Time Warner Inc. chairman and CEO Jeff Bewkes said the media giant will increase its investments in new digital products and infrastructure, building on its HBO Now and CNN’s Great Big Story online initiatives.
Time Warner launched HBO Now, its standalone online service in April. Last month, Turner and its 24-hour news network CNN announced a new social media delivered short form video network – Great Big Story – targeted at millennials.
“Having great content is no longer enough,” Bewkes said. “While we are living in the Golden Age of television programming, for many consumers, the television viewing experience is stuck in the Bronze Age.”
Time Warner said it is still in the middle of its budgeting process. But on a conference call with analysts to discuss third quarter results, chief financial officer Howard Averill said the investments could reach into the “hundreds of millions of dollars.”
Turner chairman and CEO John Martin said that investment will be “mostly outside of the programming arena,” focused on new business and building new brands like the Great Big Story initiative, its August purchase of a majority stake in streaming video pioneer iStreamPlanet and its recently resurrected internal comedy focused digital business Super Deluxe.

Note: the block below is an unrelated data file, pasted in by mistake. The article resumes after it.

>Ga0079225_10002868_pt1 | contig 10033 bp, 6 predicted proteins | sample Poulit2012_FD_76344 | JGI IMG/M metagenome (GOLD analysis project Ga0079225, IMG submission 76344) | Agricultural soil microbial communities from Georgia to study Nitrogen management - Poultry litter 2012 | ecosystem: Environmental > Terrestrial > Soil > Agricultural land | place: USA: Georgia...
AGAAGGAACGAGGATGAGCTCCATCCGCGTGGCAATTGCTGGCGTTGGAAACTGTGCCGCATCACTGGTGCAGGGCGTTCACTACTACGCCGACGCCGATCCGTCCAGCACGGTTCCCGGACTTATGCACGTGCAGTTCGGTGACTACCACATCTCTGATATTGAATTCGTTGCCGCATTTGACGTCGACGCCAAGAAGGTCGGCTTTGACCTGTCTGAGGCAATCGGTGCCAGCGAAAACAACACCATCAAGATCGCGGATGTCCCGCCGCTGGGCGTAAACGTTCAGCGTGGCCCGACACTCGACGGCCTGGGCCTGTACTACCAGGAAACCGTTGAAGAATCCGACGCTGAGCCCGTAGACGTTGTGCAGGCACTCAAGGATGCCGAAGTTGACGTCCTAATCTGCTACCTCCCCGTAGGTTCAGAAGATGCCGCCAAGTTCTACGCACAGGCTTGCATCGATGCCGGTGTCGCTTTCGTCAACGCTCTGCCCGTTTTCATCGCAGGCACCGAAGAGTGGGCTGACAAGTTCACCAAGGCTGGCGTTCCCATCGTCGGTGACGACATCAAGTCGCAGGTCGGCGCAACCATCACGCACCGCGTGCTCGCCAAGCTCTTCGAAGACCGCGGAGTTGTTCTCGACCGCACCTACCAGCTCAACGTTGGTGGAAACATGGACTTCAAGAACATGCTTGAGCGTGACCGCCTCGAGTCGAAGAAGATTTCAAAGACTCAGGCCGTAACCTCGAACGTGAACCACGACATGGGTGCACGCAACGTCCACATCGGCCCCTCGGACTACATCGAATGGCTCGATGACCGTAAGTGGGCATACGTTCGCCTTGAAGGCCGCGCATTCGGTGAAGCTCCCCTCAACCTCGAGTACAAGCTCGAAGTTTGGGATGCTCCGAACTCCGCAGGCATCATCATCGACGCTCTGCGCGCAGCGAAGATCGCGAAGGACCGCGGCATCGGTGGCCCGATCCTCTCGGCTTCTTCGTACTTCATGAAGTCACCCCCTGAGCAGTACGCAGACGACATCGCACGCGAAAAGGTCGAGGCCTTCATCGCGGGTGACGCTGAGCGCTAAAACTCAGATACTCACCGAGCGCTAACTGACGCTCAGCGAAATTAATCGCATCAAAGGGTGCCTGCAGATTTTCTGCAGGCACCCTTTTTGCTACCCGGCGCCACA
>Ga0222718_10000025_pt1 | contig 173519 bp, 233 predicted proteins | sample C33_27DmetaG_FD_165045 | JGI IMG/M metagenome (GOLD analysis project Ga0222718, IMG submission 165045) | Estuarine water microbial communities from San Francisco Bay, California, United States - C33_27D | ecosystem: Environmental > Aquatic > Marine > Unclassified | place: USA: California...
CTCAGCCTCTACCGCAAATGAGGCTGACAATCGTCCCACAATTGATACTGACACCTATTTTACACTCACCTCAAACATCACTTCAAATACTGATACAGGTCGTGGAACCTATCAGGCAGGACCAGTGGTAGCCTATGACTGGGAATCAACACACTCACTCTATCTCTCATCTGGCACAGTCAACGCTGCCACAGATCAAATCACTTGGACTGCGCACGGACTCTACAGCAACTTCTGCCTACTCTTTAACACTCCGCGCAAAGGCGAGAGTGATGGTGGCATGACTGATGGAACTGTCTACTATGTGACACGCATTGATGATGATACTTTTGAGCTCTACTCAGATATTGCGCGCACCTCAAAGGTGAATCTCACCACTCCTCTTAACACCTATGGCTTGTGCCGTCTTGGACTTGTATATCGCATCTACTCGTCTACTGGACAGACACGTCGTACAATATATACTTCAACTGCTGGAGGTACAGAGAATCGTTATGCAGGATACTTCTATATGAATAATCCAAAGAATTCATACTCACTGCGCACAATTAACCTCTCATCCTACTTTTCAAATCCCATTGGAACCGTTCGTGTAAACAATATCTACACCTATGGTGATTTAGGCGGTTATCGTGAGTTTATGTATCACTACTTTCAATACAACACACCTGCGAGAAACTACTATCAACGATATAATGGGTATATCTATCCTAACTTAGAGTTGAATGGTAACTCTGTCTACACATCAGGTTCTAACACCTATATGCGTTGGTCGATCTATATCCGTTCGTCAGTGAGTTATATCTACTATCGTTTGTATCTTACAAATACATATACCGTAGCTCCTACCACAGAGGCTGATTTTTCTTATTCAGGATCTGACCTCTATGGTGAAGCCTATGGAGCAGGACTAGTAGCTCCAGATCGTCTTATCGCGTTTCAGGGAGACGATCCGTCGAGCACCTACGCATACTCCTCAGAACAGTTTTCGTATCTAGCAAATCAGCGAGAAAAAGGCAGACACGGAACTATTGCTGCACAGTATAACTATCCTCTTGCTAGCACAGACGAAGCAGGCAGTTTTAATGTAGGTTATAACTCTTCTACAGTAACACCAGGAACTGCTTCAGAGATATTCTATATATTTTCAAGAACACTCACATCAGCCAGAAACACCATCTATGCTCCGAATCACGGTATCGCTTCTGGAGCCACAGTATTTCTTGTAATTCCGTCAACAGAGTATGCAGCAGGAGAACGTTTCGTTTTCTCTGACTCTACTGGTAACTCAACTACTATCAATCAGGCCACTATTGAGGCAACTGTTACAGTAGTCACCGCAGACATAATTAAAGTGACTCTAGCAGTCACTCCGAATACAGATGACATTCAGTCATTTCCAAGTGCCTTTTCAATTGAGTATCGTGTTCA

Bewkes also said Turner is rethinking the length of its subscription video on demand windows.
“Our company has led the industry in making our content available to consumers on an on-demand basis,” Bewkes said. “Due to ongoing shifts in consumer behavior, we think it’s important to provide even more on-demand content as part of our network offering. As a result, we’re evaluating whether to retain our rights for a longer period of time and, forego or delay certain content licensing. This would effectively push SVOD window for content on our networks to a multiyear period, more consistent with traditional syndication.”
The moves come after a mixed third quarter for the company. While earnings per share hit a record $1.25 per share, revenue rose 5% and adjusted operating income nearly tripled in the absence of one-time charges, affiliate fees declined and domestic advertising revenue was flat.
Total revenue was up 5% to $6.6 billion at the media giant, driven mainly by its Warner Bros. film unit and Home Box Office. But affiliate fees at its Turner Broadcasting unit were down 1%, compared to consensus estimates of 2% growth.
“It looks to us like the see-saw ride in media investor sentiment just got another jolt of cord-cutting fears,” wrote Sanford Bernstein media analyst Todd Juenger in a note to clients.